Adams Papers

To John Adams from Thomas McKean, January 1814

Philadelphia. Janry. 1814.

Dear Sir,

In your favor of the 26th. Novembert last you say, “that you ventured to say, that about a third of the people of the Colonies were against the Revolution.” It required much reflection before I could fix my opinion on this subject, but on mature deliberation I conclude you are right, and that more than a third of influencial characters were against it. The opposition consisted chiefly of the Friends or Quakers, the Menonists; the Protestant Episcopalians, whose clergy received salaries from the Society for propogating the gospel in foreign parts; and from the officers of the Crown & Proprietors of provinces, with their connexions, adding the Timid and those who believed, the colonies would be conquered, and that of course they would be safe in their persons & property from such conduct and also have a probability of obtaining office & distinction, and also the discontented & capricious of all grades.

I have not heard the specific sum of money Mr. C. J. Marshall received for his copy right of the life of Washington, nor have I been able to obtain any certain information concerning it: but, if he obtained a sixth part of what you mention, I think he ought to be contented.

During my protracted life I neither have had leisure or inclination to write a history, and at my present age it is out of the question. It is true, I have been often spoken to and even sollicited by a great many of my learned acquaintance to undertake that of the American Revolution, beginning at the year 1760 or before; among them, Doctor Rush, your former correspondent, was not the least anxious.

Tho’ I shall never write a history, I will give you an historical fact respecting the declaration of Independence, which may amuse, if not surprize.

On the 1st. July 1776 the question was taken <by a> in the committee of the whole of Congress, when Pennsylvania, represented by seven members then present, voted against it; 4 to 3; among the majority were Robert Morris & John Dickinson. Delaware (having only two present, namely myself & Mr. Read) was divided: all the other States voted in favor of it. The report was delayed until the 4th. and in the mean time I sent an express for Cæsar Rodney to Dover in the county of Kent in Delaware, at my private expence, whom I met at the State-house door on the 4th. of July in his boots; he resided eighty miles from the city, and just arrived as Congress met. The question was taken, Delaware voted in favor of Independence, Pennsylvania (there being only five members present, Messrs. Dickinson & Morris absent) voted also for it; Messrs. Willing & Humphries were against it. Thus the thirteen States were unanimous in favor of Independence. Notwithstanding this, in the printed public journal of Congress for 1776, vol. 2. it appears, that the Declaration of Independence was <signed> declared on the 4th. of July 1776 by the Gentlemen, whose names are there inserted; whereas no person signed it on that day, and among the names there inserted, one Gentleman, namely George Read Esquire, was not in favor of it; and seven were not in Congress on that day, namely Messrs. Morris, Rush, Clymer, Smith, Taylor & Ross, all of Pennsylvania, and Mr. Thornton of New-Hampshire; nor were the six Gentlemen last named members of Congress on the 4th. of July. The five for Pennsylvania were appointed Delegates by the Convention of that State on the 20th. July, and Mr. Thornton took his seat in Congress for the first time on the 4th. November following: when the names of Henry Wisner of New-York and Thomas McKean of Delaware, are not printed as subscribers, tho’ both were present in Congress on the 4th. of July & voted for Independence.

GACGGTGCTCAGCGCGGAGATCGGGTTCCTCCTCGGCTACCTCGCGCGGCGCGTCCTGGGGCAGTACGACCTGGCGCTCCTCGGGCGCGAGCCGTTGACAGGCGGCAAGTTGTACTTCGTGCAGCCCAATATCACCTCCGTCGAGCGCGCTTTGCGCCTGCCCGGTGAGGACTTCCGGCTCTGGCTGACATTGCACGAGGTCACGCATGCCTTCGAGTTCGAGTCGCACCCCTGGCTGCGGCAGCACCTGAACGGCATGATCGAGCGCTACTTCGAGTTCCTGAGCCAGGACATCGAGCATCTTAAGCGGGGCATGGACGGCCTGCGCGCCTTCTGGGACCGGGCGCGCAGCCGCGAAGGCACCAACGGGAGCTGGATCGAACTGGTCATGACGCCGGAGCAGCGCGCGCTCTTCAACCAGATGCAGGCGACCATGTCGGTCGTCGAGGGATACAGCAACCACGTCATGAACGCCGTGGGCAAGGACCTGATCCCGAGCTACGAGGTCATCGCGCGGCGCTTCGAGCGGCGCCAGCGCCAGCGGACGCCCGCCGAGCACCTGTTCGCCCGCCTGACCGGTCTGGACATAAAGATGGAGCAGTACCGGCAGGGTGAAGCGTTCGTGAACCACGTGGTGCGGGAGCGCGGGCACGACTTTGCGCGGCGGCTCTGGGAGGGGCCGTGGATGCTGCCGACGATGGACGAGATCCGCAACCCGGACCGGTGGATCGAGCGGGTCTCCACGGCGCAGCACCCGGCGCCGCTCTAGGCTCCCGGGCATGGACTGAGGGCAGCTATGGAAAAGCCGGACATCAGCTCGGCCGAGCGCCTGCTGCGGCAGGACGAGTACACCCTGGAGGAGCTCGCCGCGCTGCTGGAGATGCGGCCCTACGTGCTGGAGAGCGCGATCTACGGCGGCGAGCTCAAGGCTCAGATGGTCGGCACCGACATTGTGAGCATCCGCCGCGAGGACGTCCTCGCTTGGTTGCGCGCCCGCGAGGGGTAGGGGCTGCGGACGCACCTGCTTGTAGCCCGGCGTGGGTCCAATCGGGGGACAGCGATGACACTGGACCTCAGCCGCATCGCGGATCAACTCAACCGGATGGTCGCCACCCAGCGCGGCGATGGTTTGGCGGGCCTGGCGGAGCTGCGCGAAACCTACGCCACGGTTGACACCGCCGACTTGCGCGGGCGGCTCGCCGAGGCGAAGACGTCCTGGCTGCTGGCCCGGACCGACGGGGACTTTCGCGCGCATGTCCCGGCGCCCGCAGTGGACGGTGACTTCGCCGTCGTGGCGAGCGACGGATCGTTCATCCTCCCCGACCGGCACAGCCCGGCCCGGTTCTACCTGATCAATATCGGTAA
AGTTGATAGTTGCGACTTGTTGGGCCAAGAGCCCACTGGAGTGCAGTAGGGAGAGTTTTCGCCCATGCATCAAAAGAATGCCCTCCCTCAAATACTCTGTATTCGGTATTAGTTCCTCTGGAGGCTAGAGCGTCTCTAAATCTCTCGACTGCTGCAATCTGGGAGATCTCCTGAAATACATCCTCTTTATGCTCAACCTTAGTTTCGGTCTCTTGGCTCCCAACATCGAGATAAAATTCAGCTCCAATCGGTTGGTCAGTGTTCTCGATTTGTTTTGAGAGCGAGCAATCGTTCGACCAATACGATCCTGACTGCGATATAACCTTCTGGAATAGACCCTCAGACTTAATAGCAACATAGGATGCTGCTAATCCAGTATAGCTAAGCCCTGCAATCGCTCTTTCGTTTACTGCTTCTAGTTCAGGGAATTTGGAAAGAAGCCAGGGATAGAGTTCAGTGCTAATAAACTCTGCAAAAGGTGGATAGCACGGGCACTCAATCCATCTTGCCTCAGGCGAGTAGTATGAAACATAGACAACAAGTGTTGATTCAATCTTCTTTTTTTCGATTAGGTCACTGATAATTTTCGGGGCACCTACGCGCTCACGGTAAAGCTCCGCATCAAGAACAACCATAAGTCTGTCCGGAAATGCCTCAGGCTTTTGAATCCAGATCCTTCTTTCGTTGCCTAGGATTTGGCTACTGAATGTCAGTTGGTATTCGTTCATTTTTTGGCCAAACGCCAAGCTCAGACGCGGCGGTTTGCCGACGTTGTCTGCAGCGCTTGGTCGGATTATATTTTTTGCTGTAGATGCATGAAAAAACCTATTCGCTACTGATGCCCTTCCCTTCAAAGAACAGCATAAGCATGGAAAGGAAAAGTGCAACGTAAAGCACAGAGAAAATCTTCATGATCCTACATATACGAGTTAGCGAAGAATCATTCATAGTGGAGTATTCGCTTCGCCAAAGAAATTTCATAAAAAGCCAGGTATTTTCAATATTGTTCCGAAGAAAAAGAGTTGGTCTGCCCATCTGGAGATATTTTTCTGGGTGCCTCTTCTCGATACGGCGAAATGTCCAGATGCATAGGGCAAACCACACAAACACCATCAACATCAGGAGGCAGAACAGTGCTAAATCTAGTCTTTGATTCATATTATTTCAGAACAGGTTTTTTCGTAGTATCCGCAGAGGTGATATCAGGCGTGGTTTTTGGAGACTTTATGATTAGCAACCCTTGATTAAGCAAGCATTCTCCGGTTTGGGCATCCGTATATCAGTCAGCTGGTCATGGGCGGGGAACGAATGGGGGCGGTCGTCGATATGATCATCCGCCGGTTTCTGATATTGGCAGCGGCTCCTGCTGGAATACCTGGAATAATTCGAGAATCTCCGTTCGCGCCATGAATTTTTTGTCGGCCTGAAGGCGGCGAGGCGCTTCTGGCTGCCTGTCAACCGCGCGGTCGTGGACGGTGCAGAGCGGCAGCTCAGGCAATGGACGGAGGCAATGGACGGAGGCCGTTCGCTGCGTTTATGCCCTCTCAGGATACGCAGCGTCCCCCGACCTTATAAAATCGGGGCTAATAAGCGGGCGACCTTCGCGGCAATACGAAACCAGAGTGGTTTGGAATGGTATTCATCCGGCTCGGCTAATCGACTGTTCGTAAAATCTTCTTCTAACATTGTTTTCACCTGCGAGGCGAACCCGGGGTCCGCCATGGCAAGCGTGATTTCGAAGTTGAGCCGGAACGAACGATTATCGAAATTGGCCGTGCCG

Here false colours are certainly hung out; there is culpability somewhere: what I have heard as an explanation is as follows; when the declaration was voted, it was ordered to be ingrossed on parchment and then signed, and that a few days afterwds. a resolution was entered on the secret journal, that no person should have a seat in Congress during that year until he should have signed the declaration of independence. After the 4th. July I was not in congress for several months, having marched with a regiment of Associators as Colonel to support General Washington, until the flying camp of ten thousand men was completed. When the associators were discharged, I returned to Philadelphia, took my seat in congress & signed my name to the declaration on parchment. This transaction should be truly stated, and the then secret journal should be made public. In the manucript journal, Mr. Pickering, then Secretary of State, and myself saw a printed half sheet of paper, with the names of the members afterwards in the printed journals, stiched in. We examined the parchment where my name is signed in my own hand-writing.—

A glimmering of peace appears in the Horizon; may it be realized: but every preparation should be made for a continuance of the war. When the British arms have been succesful, I have never found their Rulers or Ministers otherwise than haughty, rude, imperious, nay insolent. They & their allies have this year been succesful, both in the North & South of Europe.

My sight fades very fast, tho’ my writing may not discover it.

God bless you. / Your

Thos McKean

MHi: Adams Papers.

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